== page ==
14. #15 Greg Laden
    January 14, 2009

    Doug: Thunderbird is definately a nice piece of software and is going to be much better for a lot of people than Evolution. But it is hard to do better on the NAME of the software than Evolution….

    rdesktop should connect to Server 2008, maybe give it a try (or retry).

    Ian: Of course, google docs etc. is running on Linux.

    Virgil: Right. The guy at the inquirer is obvsiously a paid hack or a moron. A few items from his review in which he makes the claim that this new version of windows will shut down Linux:

    “Installation is still slower than anything Linux could dream up,… a couple of times I feared that the process had frozen up. … it did offer to upgrade XP for me…

    After installation, Windows 7 could not find my wireless dongle… In the end I had to install a Vista version of the thing which sort of worked. Oddly Windows 7 could not find my webcam either,… Skype was another problem….

    Windows 7 ships with Internet Explode… I was getting all sorts of hanging and other problems from IE. In the end I downloaded Firefox …It is a bit strange that Internet Exploder is more flakey with Windows 7 than it is on Vista, …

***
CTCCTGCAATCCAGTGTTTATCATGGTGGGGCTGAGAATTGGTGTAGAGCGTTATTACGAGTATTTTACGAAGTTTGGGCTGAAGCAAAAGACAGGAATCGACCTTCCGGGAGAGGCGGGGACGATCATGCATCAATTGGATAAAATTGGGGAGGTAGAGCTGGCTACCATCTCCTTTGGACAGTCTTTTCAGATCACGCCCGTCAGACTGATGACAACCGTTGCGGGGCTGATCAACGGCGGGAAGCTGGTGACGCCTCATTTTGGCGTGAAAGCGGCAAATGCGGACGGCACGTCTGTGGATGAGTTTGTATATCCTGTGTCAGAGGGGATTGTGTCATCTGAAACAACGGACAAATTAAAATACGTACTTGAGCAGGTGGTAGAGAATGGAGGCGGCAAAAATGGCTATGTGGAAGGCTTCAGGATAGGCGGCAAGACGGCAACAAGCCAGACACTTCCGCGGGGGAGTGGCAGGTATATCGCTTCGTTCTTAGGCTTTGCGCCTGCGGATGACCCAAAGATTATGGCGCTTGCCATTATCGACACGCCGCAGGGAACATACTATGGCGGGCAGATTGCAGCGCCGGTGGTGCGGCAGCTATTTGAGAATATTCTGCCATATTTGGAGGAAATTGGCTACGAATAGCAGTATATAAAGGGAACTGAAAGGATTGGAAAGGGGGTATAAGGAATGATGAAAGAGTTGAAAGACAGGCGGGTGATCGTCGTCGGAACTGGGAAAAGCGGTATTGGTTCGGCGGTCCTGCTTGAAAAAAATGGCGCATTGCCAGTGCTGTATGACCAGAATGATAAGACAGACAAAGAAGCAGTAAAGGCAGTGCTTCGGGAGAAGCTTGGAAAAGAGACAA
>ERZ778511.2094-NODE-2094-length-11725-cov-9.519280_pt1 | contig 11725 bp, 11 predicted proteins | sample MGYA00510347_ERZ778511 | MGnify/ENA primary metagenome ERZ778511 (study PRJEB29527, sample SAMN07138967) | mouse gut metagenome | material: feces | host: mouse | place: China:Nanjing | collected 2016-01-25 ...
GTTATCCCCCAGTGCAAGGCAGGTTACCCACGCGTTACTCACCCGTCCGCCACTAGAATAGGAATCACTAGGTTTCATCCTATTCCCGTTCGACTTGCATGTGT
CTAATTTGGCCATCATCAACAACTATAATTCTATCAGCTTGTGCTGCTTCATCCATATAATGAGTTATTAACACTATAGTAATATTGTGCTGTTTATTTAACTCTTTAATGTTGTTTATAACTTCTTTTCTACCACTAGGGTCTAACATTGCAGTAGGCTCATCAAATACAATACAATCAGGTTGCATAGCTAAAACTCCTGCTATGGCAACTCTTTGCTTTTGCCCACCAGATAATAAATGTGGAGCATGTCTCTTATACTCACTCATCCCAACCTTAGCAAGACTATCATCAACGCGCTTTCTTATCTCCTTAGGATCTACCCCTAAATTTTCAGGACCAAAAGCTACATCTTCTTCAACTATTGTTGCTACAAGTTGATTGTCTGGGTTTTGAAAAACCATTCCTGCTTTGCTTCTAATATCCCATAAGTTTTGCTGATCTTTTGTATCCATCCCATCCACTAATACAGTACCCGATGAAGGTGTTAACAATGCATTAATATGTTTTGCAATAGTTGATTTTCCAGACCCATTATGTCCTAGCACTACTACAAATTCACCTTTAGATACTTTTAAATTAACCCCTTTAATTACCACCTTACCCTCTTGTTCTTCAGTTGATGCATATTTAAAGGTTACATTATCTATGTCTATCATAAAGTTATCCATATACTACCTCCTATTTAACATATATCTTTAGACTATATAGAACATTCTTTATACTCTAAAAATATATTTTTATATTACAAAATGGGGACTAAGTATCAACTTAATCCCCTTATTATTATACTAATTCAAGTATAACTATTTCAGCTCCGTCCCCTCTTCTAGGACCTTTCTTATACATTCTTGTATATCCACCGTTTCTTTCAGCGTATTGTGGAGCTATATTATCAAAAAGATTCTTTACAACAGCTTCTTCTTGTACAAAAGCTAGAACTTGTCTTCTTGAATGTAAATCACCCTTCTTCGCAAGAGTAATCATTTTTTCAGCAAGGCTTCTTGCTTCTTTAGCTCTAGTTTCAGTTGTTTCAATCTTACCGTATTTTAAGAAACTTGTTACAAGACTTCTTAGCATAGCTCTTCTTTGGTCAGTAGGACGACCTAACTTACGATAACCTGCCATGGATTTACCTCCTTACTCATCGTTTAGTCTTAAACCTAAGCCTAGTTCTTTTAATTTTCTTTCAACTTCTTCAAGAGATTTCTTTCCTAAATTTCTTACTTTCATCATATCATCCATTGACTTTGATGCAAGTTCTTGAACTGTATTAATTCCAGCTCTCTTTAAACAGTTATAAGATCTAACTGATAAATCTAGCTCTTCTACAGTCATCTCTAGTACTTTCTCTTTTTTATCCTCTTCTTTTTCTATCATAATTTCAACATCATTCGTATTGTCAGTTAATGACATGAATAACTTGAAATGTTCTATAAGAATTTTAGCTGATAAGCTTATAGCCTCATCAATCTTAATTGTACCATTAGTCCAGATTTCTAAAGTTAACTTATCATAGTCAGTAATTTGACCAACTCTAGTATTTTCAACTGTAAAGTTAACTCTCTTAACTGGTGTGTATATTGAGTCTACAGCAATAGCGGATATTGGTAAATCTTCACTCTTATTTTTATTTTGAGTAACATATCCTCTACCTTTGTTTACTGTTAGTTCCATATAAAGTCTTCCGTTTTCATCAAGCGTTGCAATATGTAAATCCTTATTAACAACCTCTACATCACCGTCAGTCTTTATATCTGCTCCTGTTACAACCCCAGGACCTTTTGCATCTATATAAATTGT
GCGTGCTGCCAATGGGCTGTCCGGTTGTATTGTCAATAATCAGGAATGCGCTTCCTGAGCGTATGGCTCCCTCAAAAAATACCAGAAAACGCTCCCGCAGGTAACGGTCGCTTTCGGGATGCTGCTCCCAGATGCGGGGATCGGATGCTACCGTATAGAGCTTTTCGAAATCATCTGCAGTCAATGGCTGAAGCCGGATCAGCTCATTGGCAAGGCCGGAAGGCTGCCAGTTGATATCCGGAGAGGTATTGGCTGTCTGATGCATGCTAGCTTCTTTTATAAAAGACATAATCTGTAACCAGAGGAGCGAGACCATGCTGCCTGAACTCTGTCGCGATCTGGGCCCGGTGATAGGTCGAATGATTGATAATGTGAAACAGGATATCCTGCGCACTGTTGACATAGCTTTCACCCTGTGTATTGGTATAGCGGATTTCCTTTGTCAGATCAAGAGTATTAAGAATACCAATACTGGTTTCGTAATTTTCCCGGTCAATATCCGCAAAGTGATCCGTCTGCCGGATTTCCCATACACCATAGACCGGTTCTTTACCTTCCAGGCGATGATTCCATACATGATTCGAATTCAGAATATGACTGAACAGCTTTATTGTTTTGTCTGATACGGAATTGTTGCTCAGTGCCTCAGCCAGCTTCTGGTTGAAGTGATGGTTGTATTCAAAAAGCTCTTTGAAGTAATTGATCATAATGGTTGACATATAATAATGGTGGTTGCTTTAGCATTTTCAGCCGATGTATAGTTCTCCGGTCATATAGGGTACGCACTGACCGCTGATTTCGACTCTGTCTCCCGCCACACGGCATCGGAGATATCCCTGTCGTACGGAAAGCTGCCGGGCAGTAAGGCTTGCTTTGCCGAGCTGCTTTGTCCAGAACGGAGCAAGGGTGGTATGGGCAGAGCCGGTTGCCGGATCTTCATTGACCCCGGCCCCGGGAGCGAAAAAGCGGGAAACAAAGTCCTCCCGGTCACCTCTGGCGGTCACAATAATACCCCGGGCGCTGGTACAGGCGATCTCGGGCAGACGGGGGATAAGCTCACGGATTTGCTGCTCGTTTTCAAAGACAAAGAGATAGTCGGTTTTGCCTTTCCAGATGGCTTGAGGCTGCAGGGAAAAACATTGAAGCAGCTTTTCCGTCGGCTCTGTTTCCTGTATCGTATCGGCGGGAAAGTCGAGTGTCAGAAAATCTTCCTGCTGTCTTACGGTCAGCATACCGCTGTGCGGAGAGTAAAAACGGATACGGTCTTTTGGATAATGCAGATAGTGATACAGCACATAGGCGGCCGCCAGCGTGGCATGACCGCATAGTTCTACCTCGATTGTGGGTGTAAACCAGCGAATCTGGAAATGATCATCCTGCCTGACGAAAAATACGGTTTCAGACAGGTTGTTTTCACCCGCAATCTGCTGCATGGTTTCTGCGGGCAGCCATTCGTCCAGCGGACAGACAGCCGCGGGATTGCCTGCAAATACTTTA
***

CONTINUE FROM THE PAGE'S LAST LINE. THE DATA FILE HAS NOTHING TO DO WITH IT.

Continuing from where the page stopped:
I installed Open Office which worked fine …

    Speed wise my perception is that it is about the same speed as XP and Ubuntu (64-bit version).[clearly, a moron, if he thinks Linux and XP are running at the same effective operating speed. Perhaps all he uses his computer for is moving icons back and forth on the desktop)

    …it was chewing up a lot more power running eye candy than I use in Ubuntu.

    Running and shutting down still takes longer than Ubuntu …

    A couple of screen freezes when things went wrong with some installation. …

    Windows 7 also has a habit of forgetting about drives when they go wrong. The icons just vanish from the screen. ”

    Right. Like I want THAT crap in my house…

  15. #16 andy
    January 14, 2009

    For those who don’t know the difference, Greg is a Ubuntu user, I am a Kubuntu user; the difference is in the default user interface. It’s a matter of taste and you can choose, or change your mind, or have it both ways.

    Or you can use Xubuntu, which uses XFCE. Feels like GNOME without all the useless bells and whistles and runs more snappily.

    On the other hand Ubuntu can’t access the internet. That’s news to me…

  16. #17 D. C. Sessions
    January 15, 2009

    On the other hand Ubuntu can’t access the internet. That’s news to me…

    Kind of a shocker here, too — would someone explain how I’m doing these posts?

  17. #18 Greg Laden
    January 15, 2009